Biography of Thomas Parnell
Thomas Parnell is more remembered for the fact that Johnson wrote his biography than for his poetry, which was published by Pope after his death.
Parnell was born in Dublin in 1679 to a man of commonwealth, also by the name of Thomas Parnell. At the age of fourteen, he entered Trinity College of Dublin, and at the age of twenty became deacon in the Episcopal church. Being promoted to archdeacon, in 1706 he married the daughter of Thomas Minchin of Tipperary. Five years later, she died. Around this time, he became more deeply attached to the Scribblerus circle. He wrote the introduction to Pope's Iliad. In 1718, just two years after being presented the vicarage of Finglass, he died on the way to Ireland (presumably of heavy drink).
The only poems published during his lifetime were in periodicals. After his death, his friends published some of his best poems and wrote his elgy. His biography is in the famous Samuel Johnson's Lives of the Poets.
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Thomas Parnell Poems
A Night-piece on Death
By the blue taper's trembling light, No more I waste the wakeful night, Intent with endless view to pore The schoolmen and the sages o'er:
A Hymn to Contentment
Lovely, lasting peace of mind! Sweet delight of human-kind! Heavenly-born, and bred on high, To crown the fav'rites of the sky
A Hymn for Evening
The beam-repelling mists arise, And evening spreads obscurer skies; The twilight will the night forerun, And night itself be soon begun.
A Hymn for Morning
See the star that leads the day Rising shoots a golden ray, To make the shades of darkness go From heaven above and earth below;
Far in a wild, unknown to public view, From youth to age a rev'rend hermit grew; The moss his bed, the cave his humble cell, His food the fruits, his drink the crystal well:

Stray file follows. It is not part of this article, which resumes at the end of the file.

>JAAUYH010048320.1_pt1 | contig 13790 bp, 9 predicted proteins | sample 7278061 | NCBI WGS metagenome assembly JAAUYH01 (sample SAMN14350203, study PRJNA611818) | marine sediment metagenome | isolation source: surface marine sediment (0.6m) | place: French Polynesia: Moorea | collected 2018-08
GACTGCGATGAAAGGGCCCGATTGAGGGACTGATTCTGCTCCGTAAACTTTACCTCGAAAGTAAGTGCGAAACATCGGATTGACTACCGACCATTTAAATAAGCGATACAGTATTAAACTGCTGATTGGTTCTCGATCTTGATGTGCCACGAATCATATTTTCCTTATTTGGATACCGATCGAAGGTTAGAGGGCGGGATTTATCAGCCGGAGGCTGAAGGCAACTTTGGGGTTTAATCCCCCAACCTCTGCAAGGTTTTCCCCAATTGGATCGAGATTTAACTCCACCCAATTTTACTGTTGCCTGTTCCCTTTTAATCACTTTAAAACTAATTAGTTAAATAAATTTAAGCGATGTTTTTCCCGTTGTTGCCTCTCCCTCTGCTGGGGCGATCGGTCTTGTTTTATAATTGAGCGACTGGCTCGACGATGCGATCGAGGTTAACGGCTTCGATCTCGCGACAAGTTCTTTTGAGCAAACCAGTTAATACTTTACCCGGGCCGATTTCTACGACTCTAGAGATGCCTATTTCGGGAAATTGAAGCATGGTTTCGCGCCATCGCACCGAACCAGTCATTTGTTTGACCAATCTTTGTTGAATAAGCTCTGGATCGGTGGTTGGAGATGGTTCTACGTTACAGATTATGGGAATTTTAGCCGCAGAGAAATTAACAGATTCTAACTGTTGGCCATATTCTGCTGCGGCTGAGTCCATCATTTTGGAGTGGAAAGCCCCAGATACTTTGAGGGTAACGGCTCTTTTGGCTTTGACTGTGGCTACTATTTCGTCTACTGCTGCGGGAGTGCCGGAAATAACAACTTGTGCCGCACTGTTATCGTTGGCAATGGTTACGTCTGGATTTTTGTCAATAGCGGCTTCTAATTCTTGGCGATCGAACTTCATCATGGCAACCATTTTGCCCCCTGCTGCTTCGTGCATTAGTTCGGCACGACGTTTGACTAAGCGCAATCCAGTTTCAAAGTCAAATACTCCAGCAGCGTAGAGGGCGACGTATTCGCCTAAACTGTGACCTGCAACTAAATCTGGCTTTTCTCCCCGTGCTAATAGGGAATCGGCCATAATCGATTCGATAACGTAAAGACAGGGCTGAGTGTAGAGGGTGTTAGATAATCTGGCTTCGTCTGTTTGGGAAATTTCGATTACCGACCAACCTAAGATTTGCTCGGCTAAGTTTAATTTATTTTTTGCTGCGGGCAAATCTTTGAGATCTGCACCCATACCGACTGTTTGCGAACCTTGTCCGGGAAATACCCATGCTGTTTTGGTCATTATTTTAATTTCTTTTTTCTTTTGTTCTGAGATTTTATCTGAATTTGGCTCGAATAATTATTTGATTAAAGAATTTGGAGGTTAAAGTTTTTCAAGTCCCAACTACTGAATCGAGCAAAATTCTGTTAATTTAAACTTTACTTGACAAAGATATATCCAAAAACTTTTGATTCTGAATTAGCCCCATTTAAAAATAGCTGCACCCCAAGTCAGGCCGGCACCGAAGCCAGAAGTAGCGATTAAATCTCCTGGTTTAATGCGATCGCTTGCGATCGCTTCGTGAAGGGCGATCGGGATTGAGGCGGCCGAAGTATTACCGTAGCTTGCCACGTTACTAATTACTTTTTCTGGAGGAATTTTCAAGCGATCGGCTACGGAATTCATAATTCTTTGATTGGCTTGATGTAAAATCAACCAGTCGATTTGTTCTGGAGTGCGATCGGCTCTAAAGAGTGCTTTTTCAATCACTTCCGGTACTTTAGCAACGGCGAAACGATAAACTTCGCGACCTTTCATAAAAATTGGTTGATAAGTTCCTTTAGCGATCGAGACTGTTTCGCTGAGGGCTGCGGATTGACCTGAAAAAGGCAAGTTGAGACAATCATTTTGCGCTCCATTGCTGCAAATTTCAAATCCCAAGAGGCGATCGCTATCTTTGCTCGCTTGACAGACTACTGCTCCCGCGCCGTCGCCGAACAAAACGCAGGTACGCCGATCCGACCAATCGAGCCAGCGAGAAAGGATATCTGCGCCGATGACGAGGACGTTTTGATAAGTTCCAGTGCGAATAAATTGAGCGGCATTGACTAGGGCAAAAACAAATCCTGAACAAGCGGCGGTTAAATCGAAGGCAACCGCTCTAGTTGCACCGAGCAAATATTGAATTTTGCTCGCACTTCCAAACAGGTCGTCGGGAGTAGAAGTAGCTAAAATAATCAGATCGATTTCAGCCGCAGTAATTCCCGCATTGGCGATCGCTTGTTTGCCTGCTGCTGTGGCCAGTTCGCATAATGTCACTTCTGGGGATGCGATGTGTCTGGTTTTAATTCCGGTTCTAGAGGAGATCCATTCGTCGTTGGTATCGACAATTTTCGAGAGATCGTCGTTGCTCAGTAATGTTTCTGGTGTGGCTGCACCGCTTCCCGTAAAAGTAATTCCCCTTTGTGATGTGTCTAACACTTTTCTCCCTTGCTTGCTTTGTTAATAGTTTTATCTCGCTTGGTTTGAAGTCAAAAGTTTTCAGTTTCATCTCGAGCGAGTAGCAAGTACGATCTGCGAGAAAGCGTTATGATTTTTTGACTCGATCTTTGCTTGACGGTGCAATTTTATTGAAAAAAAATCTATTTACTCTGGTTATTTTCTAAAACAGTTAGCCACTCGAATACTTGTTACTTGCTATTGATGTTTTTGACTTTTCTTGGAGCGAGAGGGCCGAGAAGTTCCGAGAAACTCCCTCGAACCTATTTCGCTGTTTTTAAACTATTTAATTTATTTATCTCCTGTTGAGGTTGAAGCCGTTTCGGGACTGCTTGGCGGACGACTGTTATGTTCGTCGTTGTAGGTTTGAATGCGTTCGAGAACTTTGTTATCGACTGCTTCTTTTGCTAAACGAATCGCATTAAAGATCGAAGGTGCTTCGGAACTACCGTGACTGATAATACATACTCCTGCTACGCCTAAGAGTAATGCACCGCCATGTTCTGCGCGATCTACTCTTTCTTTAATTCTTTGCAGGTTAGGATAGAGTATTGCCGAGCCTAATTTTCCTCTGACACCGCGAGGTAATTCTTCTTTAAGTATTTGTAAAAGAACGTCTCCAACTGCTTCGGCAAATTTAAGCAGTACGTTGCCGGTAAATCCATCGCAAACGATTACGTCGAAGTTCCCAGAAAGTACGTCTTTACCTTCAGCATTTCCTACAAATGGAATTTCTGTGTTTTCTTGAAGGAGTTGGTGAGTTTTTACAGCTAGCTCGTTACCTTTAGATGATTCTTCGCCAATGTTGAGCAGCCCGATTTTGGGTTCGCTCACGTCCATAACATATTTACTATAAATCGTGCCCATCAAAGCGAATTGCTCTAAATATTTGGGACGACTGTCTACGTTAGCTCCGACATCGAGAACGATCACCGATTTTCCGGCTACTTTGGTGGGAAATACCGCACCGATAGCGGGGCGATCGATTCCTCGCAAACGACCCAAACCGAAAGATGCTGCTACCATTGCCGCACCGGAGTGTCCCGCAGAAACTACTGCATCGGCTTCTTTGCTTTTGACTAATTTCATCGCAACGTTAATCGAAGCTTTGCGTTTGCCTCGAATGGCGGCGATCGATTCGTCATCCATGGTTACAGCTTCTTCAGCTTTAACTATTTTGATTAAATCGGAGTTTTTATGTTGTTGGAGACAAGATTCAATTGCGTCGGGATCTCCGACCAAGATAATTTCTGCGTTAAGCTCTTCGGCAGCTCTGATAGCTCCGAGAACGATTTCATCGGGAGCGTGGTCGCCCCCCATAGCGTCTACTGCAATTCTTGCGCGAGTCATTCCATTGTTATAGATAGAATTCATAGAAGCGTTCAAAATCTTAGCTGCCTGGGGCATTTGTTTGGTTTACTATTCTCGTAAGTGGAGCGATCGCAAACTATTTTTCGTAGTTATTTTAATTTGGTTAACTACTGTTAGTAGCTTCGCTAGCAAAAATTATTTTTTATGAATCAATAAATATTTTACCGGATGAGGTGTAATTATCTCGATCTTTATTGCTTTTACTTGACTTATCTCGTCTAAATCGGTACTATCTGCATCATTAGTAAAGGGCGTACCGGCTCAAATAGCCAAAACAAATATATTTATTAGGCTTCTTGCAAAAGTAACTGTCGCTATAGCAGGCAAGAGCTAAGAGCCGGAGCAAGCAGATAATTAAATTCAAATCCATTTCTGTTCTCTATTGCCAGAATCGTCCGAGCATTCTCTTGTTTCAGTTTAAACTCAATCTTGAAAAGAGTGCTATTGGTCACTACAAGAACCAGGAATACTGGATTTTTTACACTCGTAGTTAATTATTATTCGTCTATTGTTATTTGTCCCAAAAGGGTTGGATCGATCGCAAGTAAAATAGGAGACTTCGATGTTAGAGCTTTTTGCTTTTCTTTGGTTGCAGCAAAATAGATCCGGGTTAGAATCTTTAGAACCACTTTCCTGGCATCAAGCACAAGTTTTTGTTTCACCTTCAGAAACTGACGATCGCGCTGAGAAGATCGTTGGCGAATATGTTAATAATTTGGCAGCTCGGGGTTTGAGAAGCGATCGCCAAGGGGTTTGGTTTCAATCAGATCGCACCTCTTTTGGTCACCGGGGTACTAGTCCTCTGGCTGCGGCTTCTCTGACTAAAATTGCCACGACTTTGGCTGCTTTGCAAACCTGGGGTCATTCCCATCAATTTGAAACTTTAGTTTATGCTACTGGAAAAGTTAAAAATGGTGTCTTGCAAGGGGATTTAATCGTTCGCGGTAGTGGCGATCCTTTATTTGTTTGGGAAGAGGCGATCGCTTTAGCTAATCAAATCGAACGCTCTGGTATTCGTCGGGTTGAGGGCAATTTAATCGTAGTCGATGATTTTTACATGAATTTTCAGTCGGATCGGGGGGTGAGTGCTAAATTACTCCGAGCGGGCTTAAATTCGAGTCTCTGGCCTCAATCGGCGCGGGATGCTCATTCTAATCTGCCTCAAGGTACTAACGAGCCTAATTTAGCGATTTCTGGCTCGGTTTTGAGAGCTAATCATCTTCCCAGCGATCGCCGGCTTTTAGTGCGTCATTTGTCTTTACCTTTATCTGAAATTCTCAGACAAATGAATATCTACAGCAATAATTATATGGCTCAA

An Elegy, To an Old Beauty
In vain, poor Nymph, to please our youthful sight You sleep in cream and frontlets all the night, Your face with patches soil, with paint repair, Dress with gay gowns, and shade with foreign hair.
On The Number Three
Beauty rests not in one fix'd Place, But seems to reign in every Face; 'Tis nothing sure, but Fancy then, In various Forms bewitching Men;
The Judgment Of Paris
Where waving Pines the brows of Ida shade, The swain young Paris half supinely laid, Saw the loose Flocks thro' shrubs unnumber'd rove
Look mercyfully down O Lord & wash us from our sinn Cleanse us from wicked deeds without from wicked thoughts within
When thy beauty appears In its graces and airs All bright as an angel new dropp'd from the sky, At distance I gaze and am awed by my fears:
A Hymn for Noon
The sun is swiftly mounted high; It glitters in the southern sky; Its beams with force and glory beat, And fruitful earth is fill'd with heat.
Upon a Bed of humble clay In all her Garments loose A Prostitute my Mother lay To ev'ry Comer's use.
The Vigil Of Venus
Let those love now, who never lov'd before, Let those who always lov'd, now love the more.
A Parody Of Donec Gratus Eram In A dialo...
He. When first my Biddy love profest My rapture ran so high Not Gentle S---s fondly prest To beautious G---s panting breast
A Night-piece on Death
By the blue taper's trembling light,
No more I waste the wakeful night,
Intent with endless view to pore
The schoolmen and the sages o'er:
Their books from wisdom widely stray,
Or point at best the longest way.
I'll seek a readier path, and go
Where wisdom's surely taught below.